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Asian Tribune is published by World Institute For Asian Studies|Powered by WIAS Vol. 12 No. 2708

Is it really a new dawn for Indo-Pak relations?

By Sarla Handoo - Syndicate Features

There is a saying that a blind man was once asked to describe how an elephant looks like. He went on depicting its contours and the structure, depending on the area his hand could reach as he began to feel the animal. Indo- Pak relations seem to be falling in the same category with a lot many blind people perceiving it the same way.

There is therefore no dearth of people welcoming the outcome of the meeting between the Indian Prime Minister Dr. Manmohan Singh and the Pakistan President Gen. Musharraf in Havana on the margins of the Non- Aligned summit. There is also no shortage of those who have been equally critical of the outcome, particularly the planned the joint initiative with Pakistan against terrorism.

Look at the contrasts in the statements of General Musharraf and Dr. Manmohan Singh just before they left their respective capitals for Havana. General Musharraf said Pakistan has an unwavering commitment towards Kashmir and that his government would continue to provide diplomatic, political and moral support to Kashmiris for resolution of the issue. Shortly after the meet, which optimists have been calling "successful" he spoke in the same spirit before the cameras in Havana saying that Kashmir is central to Indo-Pak relations. Does the Joint statement mean any difference to Pakistan?

Before his departure from Delhi, Dr. Manmohan Singh said, unless Pakistan addresses the issue of terrorism in a "substantive way" it would be difficult to carry forward the dialogue process. At his Mumbai press meet soon after the 7/11 blasts, he had said that a terrorist act of this magnitude cannot be carried out with out support from across the border. Compare it with his Havana statement in which his line was Pakistan too has been a victim of terrorism. What about his belief that Pakistan was a sponsor of terrorism! The Foreign Secretary designate Mr. Shiv Shanker Menon also tried to underplay Pakistan’s involvement in 7/11 blasts by saying that it was still being investigated.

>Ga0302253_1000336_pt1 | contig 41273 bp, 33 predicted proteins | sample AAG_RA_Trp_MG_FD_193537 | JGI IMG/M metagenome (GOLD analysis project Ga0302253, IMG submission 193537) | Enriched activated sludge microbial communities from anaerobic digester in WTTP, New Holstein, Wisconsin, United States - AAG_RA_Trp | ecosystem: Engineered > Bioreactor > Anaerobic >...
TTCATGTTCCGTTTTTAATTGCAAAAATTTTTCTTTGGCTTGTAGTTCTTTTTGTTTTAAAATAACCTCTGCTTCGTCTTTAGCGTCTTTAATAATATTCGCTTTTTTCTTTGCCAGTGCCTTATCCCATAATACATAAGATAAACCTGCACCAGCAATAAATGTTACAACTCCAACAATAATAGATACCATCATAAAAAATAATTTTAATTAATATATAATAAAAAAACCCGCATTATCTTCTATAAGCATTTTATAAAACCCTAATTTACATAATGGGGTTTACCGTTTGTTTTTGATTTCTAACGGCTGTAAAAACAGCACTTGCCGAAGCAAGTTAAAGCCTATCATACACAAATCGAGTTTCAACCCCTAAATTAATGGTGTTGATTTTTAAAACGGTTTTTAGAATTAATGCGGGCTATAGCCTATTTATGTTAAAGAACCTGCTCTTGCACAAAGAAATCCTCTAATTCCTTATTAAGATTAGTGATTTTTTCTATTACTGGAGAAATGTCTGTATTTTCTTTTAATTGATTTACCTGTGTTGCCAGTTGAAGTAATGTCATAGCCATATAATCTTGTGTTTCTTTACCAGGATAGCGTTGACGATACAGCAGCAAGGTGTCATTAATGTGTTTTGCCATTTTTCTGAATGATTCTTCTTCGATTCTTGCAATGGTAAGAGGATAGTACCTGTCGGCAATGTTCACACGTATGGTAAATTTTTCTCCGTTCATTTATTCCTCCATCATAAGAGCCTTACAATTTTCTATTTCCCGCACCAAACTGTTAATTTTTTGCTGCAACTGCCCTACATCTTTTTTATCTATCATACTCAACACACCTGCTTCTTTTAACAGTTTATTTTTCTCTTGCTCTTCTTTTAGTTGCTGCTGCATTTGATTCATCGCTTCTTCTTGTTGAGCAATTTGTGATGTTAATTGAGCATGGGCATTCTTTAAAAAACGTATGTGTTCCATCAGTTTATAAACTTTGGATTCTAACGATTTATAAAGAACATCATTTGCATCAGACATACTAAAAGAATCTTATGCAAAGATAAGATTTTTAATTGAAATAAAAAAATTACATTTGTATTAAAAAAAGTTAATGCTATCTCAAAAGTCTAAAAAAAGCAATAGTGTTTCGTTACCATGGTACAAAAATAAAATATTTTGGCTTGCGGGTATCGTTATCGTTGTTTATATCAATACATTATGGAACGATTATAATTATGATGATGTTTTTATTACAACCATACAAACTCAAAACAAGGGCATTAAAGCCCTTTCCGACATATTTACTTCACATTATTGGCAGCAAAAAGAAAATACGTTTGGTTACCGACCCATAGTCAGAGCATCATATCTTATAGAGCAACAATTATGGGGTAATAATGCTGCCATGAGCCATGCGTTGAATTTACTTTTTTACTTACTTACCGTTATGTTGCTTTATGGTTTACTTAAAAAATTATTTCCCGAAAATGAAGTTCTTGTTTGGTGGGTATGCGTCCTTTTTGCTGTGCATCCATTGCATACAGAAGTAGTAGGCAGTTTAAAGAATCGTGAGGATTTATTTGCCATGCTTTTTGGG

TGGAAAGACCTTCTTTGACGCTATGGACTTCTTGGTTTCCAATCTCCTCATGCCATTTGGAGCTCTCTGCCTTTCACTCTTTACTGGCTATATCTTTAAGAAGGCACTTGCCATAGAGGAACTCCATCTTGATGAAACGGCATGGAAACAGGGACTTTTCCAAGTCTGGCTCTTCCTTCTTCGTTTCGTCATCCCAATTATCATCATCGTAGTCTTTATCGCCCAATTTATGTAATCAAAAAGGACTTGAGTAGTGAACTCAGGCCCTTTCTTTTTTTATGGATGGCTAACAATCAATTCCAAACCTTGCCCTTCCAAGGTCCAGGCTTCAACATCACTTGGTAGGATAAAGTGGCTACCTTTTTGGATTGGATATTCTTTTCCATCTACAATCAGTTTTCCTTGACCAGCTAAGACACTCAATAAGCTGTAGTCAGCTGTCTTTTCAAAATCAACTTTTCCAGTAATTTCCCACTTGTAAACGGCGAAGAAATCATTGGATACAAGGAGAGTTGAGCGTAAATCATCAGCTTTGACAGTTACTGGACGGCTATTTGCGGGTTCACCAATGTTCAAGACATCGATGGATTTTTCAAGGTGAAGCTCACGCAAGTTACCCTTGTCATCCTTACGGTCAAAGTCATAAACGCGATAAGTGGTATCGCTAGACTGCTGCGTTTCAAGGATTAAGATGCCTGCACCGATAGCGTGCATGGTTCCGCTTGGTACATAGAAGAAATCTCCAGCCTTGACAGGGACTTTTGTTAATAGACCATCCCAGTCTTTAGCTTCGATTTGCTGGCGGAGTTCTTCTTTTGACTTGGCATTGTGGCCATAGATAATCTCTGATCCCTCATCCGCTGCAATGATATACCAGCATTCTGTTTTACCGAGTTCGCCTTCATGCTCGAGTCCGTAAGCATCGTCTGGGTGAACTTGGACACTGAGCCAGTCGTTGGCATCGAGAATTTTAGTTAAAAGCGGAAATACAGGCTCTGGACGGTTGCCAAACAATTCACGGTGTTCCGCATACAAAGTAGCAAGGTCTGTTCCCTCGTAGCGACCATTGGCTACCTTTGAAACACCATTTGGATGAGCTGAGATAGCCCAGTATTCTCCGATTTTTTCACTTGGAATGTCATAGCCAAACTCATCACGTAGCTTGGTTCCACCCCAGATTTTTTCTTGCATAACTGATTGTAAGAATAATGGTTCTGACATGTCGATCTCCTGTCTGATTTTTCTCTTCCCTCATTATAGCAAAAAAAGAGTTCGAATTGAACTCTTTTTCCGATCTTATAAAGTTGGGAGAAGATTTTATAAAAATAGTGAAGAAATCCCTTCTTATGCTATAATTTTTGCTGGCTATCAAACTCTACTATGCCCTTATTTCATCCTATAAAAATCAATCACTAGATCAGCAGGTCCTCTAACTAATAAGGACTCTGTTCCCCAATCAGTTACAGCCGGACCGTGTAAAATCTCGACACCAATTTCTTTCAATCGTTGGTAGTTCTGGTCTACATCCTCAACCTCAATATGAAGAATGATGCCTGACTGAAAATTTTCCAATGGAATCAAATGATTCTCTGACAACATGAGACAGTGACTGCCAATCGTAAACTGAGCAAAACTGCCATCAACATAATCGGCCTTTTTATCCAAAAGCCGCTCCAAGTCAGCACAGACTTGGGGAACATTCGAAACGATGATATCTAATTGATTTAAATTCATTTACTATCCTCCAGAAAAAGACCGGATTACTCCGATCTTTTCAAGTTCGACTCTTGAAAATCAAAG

And here comes a report that the Anti -Terrorism Squad in Mumbai claims to have "conclusive evidence" of Pakistan’s involvement in the latest Mumbai blasts. New Delhi perhaps believes that through the proposed joint mechanism, of which no one knows as yet how it works, it can raise the issues of extradition of wanted terrorists now roaming freely in Pakistan. It also thinks that it can get vital intelligence inputs from Pakistan about the terrorist activities in the region. But, even for a layman it sounds nothing more than being naive.

Pakistan has a track record of moving out of commitments to serve its interests. There is already a Joint Working Group on Terror and Drug Trafficking with Pakistan and it has simply not worked.

One does not know what transpired between the two leaders during the one- on- one meet. But judging by what they told the media the new initiative seems to be blatantly impracticable. It is like a thief and the victim looking jointly into a theft case.

It is being claimed that the attempt is to narrow down the trust deficit between the two countries. True, that is the need of the hour. Unless the two countries begin to trust each other and raise the level of confidence, no move to bring them closer can succeed.

The crucial question, however, is whether Pakistan is sincere. If it is, why is it linking the vexed Kashmir issue with the resolution of all other issues like Sir Creek, Siachen, Tulbul and a host of others on which the two countries have differences? Why does not it allow resolving issues one by one so that a conducive atmosphere is created to deal with the Kashmir issue, which, unfortunately has been getting complicated over the years.

In the post Havana meeting, there is an air of optimism. The dialogue process has been resumed; the Foreign Secretaries will meet soon and Dr. Manmohan Singh is to visit Islamabad in due course of time. But has the crux of the problem been recognized--- that terrorism is a shared threat to both India and Pakistan. If so, they have to work together to eliminate it. So far there is no such indication from Pakistan. Let alone Osama, what about Dawood, the training camps for terrorists, continued infiltration in Jammu and Kashmir and terror attacks in rest of India.

Yes, Gen Musharraf did say at the NAM Meet that "finger pointing at each other will not serve anyone" Whether it is mere rhetoric or a change of heart it is too early to say. Can we expect Pakistan to change overnight? Even the best of optimists will remain sceptical until Pakistan demonstrates its sincerity by delivering on its promises.

- Syndicate Features -

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